Ask a Doctor
I just received a diagnosis of rheumatoid arthritis, and my rheumatologist wants to put me on a couple of different kinds of pills. I’m already taking statins for cholesterol and a daily aspirin. Now I have to have this alphabet soup of DMARDs and NSAIDs and God knows what else? I’m really worried about taking all these medications, despite the assurances of my doctor. What’s the safest drug for rheumatoid arthritis?
Patients with rheumatoid arthritis (RA) may be prescribed different types of medications to treat their symptoms. There is no one drug that is the safest or best – all drugs have benefits and side effects.
The main types of drugs used to treat RA include:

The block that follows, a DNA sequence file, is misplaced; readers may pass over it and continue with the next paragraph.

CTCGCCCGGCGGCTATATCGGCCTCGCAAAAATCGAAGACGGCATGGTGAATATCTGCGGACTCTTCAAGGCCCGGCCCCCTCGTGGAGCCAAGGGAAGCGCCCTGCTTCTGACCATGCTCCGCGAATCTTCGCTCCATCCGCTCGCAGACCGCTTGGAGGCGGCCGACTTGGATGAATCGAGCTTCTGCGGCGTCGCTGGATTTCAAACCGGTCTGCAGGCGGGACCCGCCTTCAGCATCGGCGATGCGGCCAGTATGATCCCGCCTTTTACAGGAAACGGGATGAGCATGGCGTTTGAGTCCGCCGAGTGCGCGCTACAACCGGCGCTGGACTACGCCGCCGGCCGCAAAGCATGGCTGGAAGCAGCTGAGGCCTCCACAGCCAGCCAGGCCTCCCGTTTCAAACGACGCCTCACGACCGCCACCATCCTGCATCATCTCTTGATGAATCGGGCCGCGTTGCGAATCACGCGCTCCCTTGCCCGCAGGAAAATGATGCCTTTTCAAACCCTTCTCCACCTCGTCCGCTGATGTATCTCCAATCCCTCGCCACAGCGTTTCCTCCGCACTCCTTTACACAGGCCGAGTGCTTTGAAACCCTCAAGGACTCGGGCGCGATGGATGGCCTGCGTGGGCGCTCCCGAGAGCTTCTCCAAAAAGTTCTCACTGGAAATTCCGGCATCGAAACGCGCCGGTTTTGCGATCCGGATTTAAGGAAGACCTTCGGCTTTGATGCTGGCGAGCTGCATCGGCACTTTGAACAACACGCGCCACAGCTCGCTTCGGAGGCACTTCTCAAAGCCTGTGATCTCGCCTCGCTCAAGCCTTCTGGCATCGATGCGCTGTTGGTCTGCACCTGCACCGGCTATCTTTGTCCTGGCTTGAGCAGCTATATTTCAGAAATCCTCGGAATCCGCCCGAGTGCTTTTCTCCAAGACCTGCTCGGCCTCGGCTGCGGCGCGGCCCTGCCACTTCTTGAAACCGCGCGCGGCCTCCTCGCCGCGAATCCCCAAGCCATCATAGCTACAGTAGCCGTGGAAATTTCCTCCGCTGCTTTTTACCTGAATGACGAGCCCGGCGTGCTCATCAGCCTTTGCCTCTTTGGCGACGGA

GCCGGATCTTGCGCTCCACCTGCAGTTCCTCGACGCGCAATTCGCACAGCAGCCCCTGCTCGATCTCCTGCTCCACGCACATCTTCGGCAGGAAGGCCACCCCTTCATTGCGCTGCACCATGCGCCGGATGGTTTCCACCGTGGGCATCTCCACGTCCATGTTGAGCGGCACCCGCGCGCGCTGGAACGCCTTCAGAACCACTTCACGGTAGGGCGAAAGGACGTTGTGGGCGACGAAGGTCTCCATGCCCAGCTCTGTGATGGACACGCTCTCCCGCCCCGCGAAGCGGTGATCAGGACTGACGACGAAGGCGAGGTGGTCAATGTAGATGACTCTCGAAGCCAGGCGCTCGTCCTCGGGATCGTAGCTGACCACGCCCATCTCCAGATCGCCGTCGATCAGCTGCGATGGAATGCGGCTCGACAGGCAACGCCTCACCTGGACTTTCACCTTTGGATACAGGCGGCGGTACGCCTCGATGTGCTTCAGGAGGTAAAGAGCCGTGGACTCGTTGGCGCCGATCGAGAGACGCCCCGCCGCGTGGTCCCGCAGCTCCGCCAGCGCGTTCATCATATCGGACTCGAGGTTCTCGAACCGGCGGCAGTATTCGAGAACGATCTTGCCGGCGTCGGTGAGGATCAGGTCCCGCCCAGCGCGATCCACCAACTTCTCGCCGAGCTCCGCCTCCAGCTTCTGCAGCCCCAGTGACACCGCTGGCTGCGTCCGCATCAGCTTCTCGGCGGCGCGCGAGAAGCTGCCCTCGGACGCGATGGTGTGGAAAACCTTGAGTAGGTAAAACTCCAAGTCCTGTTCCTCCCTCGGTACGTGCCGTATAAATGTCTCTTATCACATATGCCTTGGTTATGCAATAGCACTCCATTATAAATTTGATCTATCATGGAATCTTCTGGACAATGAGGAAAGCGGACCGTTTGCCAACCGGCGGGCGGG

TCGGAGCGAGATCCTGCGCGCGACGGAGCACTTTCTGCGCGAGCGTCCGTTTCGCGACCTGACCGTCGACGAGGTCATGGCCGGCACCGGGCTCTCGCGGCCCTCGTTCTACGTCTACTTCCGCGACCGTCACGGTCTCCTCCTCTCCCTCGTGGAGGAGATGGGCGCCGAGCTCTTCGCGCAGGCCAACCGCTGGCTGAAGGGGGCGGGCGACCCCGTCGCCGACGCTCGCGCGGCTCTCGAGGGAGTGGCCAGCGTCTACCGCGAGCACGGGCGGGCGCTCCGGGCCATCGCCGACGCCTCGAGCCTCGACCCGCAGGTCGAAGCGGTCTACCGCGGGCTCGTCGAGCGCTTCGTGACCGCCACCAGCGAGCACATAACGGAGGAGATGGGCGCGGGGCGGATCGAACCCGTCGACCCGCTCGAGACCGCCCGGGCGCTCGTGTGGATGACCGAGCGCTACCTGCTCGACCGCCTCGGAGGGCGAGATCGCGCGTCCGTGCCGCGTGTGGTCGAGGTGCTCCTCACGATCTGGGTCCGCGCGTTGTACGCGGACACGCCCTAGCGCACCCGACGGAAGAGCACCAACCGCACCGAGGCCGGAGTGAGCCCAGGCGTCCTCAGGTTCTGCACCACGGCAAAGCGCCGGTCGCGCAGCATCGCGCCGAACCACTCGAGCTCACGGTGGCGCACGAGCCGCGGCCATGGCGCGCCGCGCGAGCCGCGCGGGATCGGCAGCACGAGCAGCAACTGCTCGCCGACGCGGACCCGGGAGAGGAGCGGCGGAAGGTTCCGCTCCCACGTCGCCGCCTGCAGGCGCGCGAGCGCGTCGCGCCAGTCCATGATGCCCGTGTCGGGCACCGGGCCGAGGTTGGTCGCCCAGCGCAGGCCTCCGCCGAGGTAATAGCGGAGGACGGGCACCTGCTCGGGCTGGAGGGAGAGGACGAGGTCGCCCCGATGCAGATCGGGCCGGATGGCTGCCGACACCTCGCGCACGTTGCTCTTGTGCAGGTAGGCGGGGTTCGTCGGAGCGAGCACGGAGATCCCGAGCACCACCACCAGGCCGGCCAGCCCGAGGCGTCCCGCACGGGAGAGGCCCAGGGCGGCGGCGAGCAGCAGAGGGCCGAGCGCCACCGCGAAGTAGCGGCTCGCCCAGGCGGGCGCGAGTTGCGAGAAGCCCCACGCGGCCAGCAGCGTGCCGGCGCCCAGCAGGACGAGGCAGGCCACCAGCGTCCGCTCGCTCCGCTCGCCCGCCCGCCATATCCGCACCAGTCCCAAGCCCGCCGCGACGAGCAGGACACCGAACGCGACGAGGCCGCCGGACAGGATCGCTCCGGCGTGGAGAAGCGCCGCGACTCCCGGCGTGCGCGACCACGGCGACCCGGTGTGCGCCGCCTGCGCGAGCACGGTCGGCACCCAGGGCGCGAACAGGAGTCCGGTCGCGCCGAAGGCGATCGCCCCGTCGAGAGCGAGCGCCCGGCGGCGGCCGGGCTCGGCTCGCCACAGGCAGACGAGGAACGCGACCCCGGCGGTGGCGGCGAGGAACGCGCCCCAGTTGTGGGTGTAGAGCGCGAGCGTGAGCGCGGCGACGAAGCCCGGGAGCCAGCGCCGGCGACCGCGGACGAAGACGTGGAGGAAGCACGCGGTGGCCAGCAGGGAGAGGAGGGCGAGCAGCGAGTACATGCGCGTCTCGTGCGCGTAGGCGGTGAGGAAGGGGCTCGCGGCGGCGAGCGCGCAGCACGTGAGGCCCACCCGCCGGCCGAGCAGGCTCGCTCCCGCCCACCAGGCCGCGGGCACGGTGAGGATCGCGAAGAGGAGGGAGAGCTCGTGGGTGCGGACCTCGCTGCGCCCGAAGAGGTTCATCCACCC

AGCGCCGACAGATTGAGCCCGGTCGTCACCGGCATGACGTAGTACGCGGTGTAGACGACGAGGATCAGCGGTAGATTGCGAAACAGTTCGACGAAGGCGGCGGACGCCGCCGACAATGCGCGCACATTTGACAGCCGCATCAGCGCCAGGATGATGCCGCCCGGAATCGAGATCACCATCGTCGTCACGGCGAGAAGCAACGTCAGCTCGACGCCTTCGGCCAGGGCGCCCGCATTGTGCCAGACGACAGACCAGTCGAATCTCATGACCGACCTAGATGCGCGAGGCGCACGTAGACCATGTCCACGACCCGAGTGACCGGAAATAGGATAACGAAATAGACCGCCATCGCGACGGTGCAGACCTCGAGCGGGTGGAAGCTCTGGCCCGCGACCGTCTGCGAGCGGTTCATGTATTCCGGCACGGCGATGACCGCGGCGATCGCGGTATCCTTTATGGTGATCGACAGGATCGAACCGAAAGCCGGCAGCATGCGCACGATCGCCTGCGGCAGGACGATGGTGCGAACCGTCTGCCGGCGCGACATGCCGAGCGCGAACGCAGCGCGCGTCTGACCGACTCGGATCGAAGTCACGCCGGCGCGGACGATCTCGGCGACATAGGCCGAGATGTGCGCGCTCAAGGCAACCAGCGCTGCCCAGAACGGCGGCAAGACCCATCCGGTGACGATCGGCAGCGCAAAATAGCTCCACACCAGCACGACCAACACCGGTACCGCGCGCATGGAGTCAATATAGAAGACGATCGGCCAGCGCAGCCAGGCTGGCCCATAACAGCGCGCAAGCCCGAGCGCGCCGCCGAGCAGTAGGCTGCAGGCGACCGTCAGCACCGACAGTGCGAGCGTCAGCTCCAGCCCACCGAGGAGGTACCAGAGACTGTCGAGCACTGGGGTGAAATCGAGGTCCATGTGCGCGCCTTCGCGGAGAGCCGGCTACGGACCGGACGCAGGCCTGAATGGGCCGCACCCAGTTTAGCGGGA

- Nonsteroidal anti-inflammatory drugs (NSAIDs) - used to relieve pain and reduce inflammation. Side effects can include gastrointestinal bleeding and an increased risk of heart disease
- Traditional disease-modifying antirheumatic drugs (DMARDs) – used reduce inflammation, reduce or prevent joint damage, and preserve joint structure and function.
- Biologic DMARDs – these work faster than traditional DMARDs, but biologic DMARDs can interfere with the immune system's ability to fight infection.
- Steroids – used for strong antiinflammatory effects. Side effects of steroids include weight gain, worsening diabetes, promotion of cataracts in the eyes, thinning of bones (osteopenia and osteoporosis), and an increased risk of infection.
Talk to your doctor about the medication that is right for you.
For more information, read our full medical article on rheumatoid arthritis.